Origin of concentricMiddle English concentrik from Old French concentrique from Medieval Latin concentricus from Classical Latin com-, together + -centricus, -centric
An example of concentric are the circles of the iris and pupil within an eye.
Origin of concentricMiddle English concentrik from Medieval Latin concentricus Latin com- com- Latin centrum center ; see center .
(comparative more concentric, superlative most concentric)
- (geometry) Having a common center.
- (physiology) (of a motion) in the direction of contraction of a muscle. (E.g. extension of the lower arm via the elbow joint while contracting the triceps and other elbow extensor muscles; closing of the jaw while flexing the masseter).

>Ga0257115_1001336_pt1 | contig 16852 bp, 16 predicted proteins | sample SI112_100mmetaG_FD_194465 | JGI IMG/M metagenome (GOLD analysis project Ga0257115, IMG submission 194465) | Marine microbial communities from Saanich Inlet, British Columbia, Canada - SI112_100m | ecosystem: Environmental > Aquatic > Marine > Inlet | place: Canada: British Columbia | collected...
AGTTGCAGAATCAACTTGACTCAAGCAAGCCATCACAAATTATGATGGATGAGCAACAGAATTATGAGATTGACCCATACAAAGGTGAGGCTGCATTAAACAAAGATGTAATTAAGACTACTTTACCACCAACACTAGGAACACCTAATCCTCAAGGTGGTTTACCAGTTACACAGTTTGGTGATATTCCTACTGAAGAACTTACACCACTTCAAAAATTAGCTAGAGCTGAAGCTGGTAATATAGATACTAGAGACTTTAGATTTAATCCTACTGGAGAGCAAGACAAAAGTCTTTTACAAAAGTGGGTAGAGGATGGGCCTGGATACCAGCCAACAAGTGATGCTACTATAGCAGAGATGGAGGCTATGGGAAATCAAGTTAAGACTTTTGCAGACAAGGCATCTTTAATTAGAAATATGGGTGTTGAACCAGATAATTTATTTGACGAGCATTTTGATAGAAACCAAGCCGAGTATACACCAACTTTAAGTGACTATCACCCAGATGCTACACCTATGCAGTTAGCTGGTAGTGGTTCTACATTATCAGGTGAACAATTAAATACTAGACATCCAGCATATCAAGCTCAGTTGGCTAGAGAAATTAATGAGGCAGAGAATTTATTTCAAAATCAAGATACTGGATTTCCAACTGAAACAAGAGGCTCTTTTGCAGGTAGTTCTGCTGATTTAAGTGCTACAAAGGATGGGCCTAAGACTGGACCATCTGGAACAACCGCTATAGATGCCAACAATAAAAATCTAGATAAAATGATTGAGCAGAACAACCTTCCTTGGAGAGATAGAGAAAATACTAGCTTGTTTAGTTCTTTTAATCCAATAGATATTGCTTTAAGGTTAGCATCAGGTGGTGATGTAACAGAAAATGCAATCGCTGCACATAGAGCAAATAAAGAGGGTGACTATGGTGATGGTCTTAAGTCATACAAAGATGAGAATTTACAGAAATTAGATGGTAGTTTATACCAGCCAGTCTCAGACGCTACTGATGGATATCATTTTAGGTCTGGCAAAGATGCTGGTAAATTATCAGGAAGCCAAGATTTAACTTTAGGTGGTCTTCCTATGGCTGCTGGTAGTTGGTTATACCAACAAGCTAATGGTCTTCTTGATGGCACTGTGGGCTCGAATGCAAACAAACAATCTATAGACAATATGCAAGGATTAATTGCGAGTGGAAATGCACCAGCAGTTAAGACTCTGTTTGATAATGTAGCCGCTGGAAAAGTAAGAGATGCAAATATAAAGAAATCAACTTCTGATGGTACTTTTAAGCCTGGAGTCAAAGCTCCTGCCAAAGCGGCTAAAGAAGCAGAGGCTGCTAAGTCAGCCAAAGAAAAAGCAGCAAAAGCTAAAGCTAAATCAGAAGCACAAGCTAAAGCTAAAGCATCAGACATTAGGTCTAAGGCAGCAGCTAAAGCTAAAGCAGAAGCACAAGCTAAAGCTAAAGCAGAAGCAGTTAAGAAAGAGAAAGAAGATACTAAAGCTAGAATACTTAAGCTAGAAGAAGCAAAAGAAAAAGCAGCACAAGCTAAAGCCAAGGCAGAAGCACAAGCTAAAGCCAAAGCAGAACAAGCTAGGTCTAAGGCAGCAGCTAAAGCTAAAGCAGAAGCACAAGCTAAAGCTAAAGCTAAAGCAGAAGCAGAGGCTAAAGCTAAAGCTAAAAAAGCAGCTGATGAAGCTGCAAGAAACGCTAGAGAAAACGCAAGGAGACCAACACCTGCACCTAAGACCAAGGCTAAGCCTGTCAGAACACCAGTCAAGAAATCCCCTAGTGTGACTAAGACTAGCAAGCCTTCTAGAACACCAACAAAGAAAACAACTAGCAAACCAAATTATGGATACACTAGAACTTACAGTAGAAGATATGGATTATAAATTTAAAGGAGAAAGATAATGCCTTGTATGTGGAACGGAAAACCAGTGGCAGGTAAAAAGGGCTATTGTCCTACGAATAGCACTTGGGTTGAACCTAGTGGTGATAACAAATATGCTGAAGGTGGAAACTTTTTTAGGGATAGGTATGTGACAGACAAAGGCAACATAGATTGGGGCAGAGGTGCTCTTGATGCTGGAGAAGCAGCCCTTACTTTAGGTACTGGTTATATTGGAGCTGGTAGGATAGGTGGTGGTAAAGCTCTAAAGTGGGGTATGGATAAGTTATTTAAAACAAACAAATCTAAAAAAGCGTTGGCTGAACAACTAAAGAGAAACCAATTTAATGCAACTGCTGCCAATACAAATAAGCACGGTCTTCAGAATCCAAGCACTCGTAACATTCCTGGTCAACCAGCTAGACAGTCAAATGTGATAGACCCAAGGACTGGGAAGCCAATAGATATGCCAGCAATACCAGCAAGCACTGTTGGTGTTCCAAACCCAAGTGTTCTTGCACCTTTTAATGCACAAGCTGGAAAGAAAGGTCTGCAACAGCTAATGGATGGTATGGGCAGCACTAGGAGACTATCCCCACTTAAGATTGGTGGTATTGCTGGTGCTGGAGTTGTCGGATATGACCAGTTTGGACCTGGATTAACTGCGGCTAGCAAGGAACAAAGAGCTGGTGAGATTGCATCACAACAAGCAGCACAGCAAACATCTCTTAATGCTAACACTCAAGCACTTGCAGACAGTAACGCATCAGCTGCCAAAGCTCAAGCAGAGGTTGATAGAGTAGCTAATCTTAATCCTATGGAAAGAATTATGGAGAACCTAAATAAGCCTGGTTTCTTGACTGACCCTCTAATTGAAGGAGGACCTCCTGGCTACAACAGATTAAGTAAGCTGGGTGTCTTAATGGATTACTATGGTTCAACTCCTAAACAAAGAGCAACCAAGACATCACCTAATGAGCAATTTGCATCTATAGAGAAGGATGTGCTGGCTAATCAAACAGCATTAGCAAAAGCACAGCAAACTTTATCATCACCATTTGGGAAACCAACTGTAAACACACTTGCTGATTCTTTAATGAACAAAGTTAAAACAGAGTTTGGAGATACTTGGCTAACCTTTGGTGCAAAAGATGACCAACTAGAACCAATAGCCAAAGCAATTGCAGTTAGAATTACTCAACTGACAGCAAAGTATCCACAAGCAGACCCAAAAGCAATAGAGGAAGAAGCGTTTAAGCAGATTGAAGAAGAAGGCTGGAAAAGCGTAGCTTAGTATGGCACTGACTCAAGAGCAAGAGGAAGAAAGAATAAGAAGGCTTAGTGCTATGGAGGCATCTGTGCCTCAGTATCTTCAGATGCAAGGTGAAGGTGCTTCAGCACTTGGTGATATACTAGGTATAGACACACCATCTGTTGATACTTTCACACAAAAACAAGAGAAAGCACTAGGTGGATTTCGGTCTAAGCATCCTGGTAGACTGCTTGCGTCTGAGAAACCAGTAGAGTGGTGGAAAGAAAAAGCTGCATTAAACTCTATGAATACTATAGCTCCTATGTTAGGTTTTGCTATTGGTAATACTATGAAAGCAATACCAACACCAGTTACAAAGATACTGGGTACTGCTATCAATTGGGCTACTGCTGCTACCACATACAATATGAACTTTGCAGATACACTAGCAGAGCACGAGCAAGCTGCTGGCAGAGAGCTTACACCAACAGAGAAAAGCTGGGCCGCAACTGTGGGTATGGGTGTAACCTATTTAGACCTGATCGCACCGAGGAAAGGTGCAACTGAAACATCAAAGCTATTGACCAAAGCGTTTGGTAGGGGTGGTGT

concentric - Computer Definition
Coming from the center, or circles within circles. For example, tracks on a hard disk are concentric. Tracks on optical media are concentric or spiral shaped (in a coil) depending on the type.
- "Concentric circles throw off the creatures pursuing us," he reminded her.
- The concentric castle, with its rings of walls, began to displace the old keep and bailey with.
- Sometimes the activity of the successive cambiums simply results in the formation of concentric rings or arcs of secondary xylem and phloem.
- Thus the core of a circle or an ellipse is a concentric circle or ellipse of one quarter the size.
- Capacity of two concentric spheres, of two coaxial cylinders and of two parallel planes.